That’s right. I said it. Yasiel Puig is bad for the game.
While Southern California has become infected with the plague known as Puig-Mania, I could only sit and watch in horror as my fellow baseball fans fell victim, one by one, to this horrible condition.
“But he’s so good…”
The last words of one of my closest friends right before he succumbed to the disease.
Yes. Yes he is. And that’s not what I’m horrified over. I’m insulted at his apparent lack of respect for the game, its traditions and the history that precedes his arrival in Major League Baseball. I’m irritated at his constant antics, his acting like the world owes him something. Because despite what you Dodgers fans may think, it doesn’t owe him a damn thing.
Without Puig, the LA Dodgers probably don’t make the playoffs. That’s fine with me. He hit .319 with 19 home runs and 42 RBIs in 104 games this season, leading an improbable second half charge for a team that was written off by the majority of the sports world after the season’s first two months.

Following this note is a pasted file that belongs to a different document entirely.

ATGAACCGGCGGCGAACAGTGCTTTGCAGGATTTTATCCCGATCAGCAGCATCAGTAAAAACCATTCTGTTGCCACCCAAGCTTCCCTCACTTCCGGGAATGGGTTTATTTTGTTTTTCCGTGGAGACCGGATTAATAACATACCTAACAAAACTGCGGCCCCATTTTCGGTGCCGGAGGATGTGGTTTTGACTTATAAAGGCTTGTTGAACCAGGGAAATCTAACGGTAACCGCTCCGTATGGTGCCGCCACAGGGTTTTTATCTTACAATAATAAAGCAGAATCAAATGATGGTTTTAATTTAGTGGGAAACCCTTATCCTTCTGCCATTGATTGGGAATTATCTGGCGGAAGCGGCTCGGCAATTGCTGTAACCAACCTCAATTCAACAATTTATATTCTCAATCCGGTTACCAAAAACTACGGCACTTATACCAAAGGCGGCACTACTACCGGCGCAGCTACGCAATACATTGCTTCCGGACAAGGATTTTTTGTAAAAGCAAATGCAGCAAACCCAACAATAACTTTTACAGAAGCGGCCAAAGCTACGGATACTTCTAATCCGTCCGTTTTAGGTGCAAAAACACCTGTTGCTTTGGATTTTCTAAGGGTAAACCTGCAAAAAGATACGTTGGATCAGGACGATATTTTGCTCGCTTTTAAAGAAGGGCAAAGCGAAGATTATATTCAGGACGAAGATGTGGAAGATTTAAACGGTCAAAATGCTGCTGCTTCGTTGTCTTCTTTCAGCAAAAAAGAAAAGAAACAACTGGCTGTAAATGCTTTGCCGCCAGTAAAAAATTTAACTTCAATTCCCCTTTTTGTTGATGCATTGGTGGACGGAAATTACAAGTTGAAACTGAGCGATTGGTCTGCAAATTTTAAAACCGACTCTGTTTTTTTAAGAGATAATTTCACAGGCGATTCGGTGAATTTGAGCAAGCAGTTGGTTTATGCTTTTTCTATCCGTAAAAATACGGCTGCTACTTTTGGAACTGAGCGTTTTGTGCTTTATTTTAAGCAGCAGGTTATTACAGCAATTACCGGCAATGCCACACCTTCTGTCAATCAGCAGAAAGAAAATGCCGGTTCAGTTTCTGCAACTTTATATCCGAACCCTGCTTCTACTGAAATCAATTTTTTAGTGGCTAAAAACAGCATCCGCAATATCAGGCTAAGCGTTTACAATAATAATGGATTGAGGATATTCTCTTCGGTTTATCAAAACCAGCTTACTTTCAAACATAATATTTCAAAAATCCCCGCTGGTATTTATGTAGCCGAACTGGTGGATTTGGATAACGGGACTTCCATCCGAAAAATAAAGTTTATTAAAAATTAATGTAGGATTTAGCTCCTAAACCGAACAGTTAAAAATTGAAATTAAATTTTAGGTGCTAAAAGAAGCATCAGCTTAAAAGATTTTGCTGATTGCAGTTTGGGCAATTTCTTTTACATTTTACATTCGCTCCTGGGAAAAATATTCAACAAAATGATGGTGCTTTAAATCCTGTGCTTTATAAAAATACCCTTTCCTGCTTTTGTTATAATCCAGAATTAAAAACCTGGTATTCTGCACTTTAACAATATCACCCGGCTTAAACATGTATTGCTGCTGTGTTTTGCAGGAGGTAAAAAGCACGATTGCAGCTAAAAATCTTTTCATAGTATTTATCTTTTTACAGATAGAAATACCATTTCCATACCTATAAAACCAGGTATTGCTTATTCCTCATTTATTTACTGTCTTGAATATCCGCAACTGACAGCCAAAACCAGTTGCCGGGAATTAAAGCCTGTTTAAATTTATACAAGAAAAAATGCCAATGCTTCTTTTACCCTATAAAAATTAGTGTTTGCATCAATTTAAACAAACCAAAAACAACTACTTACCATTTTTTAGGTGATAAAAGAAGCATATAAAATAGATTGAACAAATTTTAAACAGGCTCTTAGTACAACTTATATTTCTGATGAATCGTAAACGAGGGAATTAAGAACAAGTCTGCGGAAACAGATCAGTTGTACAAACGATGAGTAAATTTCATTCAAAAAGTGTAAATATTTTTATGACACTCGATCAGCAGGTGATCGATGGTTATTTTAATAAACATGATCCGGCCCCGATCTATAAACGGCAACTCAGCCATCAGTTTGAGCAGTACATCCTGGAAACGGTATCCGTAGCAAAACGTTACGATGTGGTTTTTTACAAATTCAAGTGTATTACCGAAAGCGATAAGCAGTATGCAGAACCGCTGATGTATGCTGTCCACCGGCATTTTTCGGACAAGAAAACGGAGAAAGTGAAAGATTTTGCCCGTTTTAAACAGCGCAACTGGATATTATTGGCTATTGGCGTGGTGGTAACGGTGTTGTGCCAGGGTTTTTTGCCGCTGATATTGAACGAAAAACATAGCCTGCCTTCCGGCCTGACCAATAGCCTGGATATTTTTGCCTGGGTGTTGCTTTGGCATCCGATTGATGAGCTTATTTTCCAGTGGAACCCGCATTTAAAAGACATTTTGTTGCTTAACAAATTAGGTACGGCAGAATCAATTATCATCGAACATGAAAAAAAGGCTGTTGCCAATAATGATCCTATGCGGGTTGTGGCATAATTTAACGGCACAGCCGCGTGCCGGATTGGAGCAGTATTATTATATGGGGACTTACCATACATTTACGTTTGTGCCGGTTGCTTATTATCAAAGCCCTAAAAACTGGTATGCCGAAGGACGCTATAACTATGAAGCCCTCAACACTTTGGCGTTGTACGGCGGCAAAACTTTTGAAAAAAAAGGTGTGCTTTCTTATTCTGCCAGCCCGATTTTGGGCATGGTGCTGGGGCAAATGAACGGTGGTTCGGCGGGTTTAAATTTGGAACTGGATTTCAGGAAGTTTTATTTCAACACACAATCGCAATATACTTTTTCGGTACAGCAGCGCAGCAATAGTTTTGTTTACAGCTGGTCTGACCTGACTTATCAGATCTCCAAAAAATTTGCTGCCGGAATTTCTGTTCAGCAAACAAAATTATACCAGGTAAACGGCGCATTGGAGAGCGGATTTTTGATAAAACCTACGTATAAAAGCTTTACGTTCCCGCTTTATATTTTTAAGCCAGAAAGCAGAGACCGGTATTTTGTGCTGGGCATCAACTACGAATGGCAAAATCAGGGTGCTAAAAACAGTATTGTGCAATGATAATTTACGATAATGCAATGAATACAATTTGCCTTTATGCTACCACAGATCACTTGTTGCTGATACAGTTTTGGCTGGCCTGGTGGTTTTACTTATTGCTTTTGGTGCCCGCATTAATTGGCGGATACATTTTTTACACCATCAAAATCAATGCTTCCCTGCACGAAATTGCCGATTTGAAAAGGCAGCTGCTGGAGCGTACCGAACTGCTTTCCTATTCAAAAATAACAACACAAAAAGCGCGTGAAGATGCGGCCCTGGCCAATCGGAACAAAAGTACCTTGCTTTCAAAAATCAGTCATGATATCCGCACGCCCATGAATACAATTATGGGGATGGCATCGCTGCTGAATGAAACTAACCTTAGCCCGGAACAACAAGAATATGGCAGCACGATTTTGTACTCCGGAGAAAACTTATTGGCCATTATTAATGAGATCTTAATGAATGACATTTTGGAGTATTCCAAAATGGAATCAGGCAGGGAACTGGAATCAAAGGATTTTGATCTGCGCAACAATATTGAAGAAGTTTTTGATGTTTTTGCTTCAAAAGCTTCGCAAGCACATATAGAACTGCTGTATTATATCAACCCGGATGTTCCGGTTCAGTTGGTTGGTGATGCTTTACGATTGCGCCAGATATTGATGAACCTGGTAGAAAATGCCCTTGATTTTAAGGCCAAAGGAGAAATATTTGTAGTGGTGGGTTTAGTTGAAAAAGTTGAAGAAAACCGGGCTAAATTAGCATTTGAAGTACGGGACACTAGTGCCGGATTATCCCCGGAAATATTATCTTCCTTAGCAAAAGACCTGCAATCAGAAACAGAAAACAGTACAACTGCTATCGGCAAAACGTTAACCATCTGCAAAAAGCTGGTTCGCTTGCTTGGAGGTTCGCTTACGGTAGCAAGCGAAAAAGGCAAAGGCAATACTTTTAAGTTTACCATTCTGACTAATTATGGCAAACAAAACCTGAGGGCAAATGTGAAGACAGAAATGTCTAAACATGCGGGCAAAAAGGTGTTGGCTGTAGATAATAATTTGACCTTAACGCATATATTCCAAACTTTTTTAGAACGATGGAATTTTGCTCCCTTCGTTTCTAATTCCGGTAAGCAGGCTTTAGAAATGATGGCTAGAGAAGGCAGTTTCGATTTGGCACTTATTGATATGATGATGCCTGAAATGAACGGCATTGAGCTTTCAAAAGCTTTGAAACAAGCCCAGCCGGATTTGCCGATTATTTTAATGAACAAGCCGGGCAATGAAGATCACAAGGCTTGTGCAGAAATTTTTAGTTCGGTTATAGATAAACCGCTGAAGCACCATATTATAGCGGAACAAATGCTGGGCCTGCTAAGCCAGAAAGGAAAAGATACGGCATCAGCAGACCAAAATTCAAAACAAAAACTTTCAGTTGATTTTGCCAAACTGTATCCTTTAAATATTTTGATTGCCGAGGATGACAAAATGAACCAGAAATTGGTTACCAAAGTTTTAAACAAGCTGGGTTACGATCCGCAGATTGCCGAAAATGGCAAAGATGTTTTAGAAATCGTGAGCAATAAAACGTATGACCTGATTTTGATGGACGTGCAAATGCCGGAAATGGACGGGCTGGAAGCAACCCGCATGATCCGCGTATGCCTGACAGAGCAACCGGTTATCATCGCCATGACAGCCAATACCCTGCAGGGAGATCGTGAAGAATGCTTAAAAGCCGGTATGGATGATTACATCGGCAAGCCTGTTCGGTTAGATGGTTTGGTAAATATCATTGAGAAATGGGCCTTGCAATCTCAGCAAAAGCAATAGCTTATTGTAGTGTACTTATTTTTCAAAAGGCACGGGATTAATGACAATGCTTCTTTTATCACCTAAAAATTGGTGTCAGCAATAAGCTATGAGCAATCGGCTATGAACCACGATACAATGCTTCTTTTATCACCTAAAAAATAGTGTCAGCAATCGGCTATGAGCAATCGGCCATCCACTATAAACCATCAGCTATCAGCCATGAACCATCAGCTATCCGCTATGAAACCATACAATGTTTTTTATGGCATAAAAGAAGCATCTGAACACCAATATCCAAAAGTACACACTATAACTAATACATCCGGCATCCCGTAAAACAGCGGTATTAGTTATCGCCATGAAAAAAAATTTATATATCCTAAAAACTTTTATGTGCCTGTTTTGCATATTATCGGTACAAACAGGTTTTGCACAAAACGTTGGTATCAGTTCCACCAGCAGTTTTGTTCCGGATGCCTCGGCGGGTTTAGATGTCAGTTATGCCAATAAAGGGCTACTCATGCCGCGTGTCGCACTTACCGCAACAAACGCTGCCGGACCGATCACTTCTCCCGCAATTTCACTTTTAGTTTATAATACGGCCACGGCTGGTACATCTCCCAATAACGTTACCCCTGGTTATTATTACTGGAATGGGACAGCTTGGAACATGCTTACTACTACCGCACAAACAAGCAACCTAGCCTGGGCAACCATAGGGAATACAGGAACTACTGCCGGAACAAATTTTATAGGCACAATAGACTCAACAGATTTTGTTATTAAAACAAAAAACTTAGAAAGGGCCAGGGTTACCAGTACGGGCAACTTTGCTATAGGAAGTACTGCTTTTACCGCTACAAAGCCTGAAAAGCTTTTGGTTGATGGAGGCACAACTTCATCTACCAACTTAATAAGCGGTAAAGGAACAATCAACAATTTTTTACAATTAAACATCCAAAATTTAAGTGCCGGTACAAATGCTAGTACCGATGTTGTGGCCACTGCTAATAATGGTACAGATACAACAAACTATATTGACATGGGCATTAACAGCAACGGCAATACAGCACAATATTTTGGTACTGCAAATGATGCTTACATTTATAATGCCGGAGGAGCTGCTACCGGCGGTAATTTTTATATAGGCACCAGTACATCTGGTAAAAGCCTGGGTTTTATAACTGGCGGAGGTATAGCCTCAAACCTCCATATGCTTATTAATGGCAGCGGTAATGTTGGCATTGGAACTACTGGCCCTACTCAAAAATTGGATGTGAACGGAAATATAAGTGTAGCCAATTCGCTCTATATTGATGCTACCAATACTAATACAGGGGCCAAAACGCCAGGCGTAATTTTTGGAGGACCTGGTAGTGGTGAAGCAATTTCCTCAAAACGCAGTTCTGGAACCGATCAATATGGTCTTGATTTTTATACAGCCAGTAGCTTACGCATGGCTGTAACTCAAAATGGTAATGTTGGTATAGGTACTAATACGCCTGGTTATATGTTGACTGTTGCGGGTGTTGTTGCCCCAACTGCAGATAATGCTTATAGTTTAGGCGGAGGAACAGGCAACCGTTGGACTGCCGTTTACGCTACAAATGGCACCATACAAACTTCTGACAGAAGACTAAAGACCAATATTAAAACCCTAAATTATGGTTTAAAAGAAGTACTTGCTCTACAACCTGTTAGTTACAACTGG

Again, that’s not my problem. He’s a terrific player. He hits for power, average, has a cannon for a right arm and has insatiable speed when on the bases. He demonstrated that the other night in the NLCS. Oh, what’s that? You missed it? Let me lay it out there for you.
Puig took an outside corner pitch deep to right field, and thinking he had a home run, he flipped his bat halfway down the third base line, while standing and admiring his ‘shot.’ Only one problem. It went off the wall. Puig then had to turn on the afterburners, and easily cruised into third standing up with a triple.
That’s my issue. He’s so good. He could be the savior of the game. Instead of being an icon of integrity, humility and tremendous skill, he’s teaching the next generation of baseball fan that it’s okay to showboat, complain and throw a fit when you don’t get your way – as long as you’re good at the game.
I miss Craig Biggio.
No batting gloves, hit by more pitches than all but one player who had ever played the game and always put his team first. Always. Play second base? Sure thing. Center field? Let me get started on outfield drills. Biggio, and others like him, were class-act ambassadors for the game of baseball. They stood for something that is hard to even quantify. I guess, I’ll just say it this way. They stood for the innocence and hard work that baseball has come to embody over the past century and a half.
Only to have the game decimated by Puig, his ‘swag’ and his arrogance.
It’s a sad day, indeed.